The Christian knows he is not at the centre of the universe. He knows that God the creator is at the centre. Consequently, his world does not revolve around himself, or his family, or his career, or his convenience, or even his happiness. His world revolves around Jesus.


The Christian’s world revolves around God’s will and God’s glory, because he knows, as we sang earlier, “This is my Father’s world”.


So they’re not self-absorbed, but self-giving. They worry less about how others are treating them, and more concerned about whether they are Christlike towards others. And rather than ask “What’s in it for me?” They ask, “What does God want of me?” These are the ones who pray to God, “Not my will, but yours be done.”


And this, allowing God to take his rightful place at the centre of our world, is ultimately what sets the Christian apart from the world.


Second, the fact that God created the world the power of his word means we ought to listen to God’s powerful, world-forming, life-giving, Word.

How did God create the world? He spoke it into existence.


God made it all, He said, "let there be"And there was all that we see.

God’s word made God’s world.


The Gospel of John puts it this way:


JOHN 1:1-3 In the beginning was the Word, and the Word was with God, and the Word was God. He was in the beginning with God. All things were made through him, and without him was not anything made that was made.

This means that if we want to orient ourselves rightly in the world, we should pay attention to the Word that made the World. And this Word who is God has came down to us in the flesh in the person of Jesus Christ – to whom the Scriptures testify.


There is an intrinsic order to the world. Human beings do not decide the speed of light, we discover it. We did not write the law of gravity, we discovered it. We did not decide that 2+2=4, we discovered it.


But when it comes to the meaning of life, and the meaning of marriage and sexuality, and the nature of good and evil, we human beings tend to believe that we are able to decide. We can decide what is the meaning for our lives, we can decide what marriage and sex means, we can decide what is right and wrong for ourselves.


But if there is a sovereign mind behind creation, a being who created the world and saw that it was good, then the sensible thing to do is to go him to figure out what it all means.


In other words, the meaning of life cannot be decided by us; it must be discovered in God, who gave us his word to show us the way.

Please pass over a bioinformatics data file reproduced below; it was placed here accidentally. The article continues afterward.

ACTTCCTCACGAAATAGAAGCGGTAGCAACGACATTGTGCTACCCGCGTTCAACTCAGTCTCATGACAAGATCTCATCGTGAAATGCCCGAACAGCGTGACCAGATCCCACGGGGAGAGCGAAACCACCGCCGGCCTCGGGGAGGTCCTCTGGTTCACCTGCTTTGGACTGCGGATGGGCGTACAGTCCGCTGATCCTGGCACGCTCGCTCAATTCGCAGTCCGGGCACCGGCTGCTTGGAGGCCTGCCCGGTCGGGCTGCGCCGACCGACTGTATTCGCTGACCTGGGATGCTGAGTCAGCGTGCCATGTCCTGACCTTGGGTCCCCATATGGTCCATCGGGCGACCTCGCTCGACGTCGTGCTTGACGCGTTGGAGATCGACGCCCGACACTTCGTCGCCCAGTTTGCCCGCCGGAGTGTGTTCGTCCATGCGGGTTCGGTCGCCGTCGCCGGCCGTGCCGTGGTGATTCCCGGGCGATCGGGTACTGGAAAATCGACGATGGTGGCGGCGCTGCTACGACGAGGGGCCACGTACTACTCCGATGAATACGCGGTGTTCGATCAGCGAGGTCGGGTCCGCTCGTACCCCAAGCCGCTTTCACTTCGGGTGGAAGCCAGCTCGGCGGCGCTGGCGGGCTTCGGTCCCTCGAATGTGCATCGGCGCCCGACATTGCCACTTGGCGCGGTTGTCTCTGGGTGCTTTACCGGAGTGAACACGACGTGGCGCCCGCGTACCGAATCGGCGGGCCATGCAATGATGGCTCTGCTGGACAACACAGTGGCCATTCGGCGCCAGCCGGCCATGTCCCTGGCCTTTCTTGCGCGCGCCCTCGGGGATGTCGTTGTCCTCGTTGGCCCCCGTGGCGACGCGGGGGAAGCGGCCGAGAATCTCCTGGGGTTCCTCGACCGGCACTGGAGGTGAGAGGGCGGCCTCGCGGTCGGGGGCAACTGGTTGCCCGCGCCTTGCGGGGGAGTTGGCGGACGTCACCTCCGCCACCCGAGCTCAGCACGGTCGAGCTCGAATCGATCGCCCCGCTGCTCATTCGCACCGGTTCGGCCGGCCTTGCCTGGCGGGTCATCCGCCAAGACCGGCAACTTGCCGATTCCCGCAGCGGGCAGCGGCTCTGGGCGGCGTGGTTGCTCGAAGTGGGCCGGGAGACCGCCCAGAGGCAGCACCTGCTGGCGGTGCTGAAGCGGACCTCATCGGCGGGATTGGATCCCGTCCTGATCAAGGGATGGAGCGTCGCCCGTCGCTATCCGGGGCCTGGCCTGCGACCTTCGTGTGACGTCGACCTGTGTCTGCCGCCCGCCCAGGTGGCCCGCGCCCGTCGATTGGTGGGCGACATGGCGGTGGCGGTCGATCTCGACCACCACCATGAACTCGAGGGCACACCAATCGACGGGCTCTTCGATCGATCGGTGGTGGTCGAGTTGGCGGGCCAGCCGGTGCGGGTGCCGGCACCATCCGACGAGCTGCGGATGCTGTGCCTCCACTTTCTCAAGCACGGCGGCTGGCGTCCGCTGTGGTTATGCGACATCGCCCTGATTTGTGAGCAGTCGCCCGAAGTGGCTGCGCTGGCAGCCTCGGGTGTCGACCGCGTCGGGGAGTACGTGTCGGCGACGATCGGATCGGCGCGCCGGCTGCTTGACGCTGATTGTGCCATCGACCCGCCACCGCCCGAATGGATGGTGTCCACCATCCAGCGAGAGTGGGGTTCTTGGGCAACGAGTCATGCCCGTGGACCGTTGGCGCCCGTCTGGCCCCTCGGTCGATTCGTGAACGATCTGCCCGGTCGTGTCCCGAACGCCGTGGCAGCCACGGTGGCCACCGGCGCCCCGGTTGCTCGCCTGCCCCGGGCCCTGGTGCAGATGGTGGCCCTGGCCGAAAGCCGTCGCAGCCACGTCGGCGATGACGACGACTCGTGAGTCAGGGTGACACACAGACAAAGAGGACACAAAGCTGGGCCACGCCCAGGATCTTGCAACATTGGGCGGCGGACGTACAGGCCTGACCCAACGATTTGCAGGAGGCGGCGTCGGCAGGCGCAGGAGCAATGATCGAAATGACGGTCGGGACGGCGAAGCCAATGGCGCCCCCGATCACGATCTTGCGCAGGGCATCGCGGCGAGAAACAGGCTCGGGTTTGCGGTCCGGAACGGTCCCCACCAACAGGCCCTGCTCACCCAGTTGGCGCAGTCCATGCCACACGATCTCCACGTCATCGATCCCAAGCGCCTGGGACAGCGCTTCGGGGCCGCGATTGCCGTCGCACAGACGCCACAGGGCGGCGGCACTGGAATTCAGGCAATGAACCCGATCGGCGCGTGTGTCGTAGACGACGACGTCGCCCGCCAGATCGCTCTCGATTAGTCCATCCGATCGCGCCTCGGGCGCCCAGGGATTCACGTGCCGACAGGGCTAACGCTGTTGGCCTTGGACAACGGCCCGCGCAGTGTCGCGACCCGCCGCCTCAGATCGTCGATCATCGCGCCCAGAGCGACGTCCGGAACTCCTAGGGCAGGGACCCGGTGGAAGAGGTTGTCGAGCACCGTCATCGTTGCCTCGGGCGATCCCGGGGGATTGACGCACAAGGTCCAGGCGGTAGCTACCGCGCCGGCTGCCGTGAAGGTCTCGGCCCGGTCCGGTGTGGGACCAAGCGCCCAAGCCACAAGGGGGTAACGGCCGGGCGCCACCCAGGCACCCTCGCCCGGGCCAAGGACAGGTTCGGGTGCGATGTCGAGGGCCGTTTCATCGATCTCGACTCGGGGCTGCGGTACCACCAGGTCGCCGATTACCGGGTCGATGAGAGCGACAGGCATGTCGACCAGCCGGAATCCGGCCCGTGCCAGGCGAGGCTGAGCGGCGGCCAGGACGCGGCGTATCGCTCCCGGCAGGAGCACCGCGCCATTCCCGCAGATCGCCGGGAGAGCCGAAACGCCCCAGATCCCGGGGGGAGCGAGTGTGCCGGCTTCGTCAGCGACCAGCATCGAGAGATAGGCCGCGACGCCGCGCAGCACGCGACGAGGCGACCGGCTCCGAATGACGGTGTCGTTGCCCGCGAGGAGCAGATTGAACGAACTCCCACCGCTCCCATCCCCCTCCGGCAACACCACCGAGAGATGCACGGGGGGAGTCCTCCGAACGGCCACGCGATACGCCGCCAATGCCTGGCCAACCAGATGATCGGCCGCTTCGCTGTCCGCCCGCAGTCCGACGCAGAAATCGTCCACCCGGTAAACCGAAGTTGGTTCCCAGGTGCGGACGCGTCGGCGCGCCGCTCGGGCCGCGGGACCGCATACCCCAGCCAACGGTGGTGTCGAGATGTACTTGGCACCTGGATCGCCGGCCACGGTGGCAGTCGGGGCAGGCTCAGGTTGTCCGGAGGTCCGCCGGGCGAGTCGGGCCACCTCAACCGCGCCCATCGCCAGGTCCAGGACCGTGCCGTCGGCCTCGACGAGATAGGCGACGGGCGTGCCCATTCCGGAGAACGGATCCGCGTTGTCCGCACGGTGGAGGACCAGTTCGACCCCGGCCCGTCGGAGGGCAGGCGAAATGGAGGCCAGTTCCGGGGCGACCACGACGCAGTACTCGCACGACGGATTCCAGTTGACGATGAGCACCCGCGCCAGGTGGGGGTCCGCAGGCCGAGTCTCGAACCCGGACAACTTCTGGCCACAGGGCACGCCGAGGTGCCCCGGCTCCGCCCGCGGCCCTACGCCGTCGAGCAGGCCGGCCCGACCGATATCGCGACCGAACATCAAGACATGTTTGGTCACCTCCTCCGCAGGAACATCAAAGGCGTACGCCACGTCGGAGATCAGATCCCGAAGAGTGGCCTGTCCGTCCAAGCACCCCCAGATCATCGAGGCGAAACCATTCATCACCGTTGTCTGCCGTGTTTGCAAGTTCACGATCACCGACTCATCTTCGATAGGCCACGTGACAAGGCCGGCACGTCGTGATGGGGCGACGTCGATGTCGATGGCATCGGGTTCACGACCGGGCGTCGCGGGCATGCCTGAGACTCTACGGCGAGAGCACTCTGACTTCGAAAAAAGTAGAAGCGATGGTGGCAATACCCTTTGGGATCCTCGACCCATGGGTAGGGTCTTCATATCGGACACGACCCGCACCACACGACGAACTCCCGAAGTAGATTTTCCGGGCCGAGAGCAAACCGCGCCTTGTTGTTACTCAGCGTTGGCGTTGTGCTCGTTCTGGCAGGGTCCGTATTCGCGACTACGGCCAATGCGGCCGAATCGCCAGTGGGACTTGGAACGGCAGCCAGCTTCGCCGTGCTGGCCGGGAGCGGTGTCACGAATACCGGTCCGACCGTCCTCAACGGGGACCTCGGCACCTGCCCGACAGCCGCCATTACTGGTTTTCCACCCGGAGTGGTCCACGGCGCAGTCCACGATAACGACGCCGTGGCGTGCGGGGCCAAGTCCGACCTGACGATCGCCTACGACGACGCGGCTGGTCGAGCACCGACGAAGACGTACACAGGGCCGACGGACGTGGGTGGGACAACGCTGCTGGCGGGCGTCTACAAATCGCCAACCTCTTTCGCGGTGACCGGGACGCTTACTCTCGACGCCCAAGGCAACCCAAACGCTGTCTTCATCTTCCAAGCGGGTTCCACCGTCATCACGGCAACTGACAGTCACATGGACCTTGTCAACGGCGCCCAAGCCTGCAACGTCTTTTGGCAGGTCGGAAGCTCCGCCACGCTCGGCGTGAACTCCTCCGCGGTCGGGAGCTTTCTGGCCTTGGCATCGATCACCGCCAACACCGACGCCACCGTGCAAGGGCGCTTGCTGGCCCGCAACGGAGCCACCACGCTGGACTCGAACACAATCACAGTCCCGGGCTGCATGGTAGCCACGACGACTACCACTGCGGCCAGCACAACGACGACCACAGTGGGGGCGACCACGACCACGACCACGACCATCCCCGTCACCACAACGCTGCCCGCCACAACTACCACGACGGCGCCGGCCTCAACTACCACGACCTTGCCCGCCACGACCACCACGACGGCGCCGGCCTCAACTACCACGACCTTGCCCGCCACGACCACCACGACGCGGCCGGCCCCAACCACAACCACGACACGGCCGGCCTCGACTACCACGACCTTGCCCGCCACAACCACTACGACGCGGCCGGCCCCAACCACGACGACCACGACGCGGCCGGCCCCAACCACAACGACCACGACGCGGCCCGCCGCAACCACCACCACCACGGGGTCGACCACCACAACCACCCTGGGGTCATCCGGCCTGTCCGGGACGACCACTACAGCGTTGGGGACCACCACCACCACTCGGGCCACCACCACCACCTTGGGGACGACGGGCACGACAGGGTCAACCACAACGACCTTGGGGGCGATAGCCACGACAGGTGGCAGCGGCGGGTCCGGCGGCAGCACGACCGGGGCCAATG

So allow God’s word to guide our walk in his world.


Third, the fact that God created a universe which is ordered and good means that Creation Matters.

God said, let there be, and there was, and God saw that it was good.


This world we inhabit is not the product of an accident, neither is it a failed prototype. It is not a mistake. It was created with order and purpose – it was created good.


Yes, things went south, things went wrong with the world. But God hasn’t abandoned this world, he intends to restore it. He intends to redeem it. It remains a world he cares for, a world he loves, a world he will renew at the return of Jesus Christ.


So caring for creation matters to God. It matters that we do not pollute the rivers, it matters that we do not destroy the rainforest, it matters that we do not abuse animals. Because creation matters to God.


Our first question: Where did we come from?


God created us.

And if God created the universe by the power of his word – a universe which is ordered and good, then


  1. We must place God at the Centre of the universe,

  2. We must listen to God’s powerful word.

  3. We must care for God’s Creation.


Our second question: What are we here for? What are we human beings here for? What on earth are we here to do?


GEN 1:26 Then God said, “Let us make man in our image, after our likeness. And let them have dominion over the fish of the sea and over the birds of the heavens and over the livestock and over all the earth and over every creeping thing that creeps on the earth.”

Have you noticed that we are human beings, and not human doings? It means our being precedes and instructs our doing, not the other way around. In other words, what we do flows from who we are.


And who are we? We are created as the imago dei, that is, in the image of God. We are created as God’s image bearers. What does that mean?


What it means, substantively, is we resemble God in certain internal ways, not least in our ability to think and reason, it our capacity to love and worship, in our freedom to exert our will.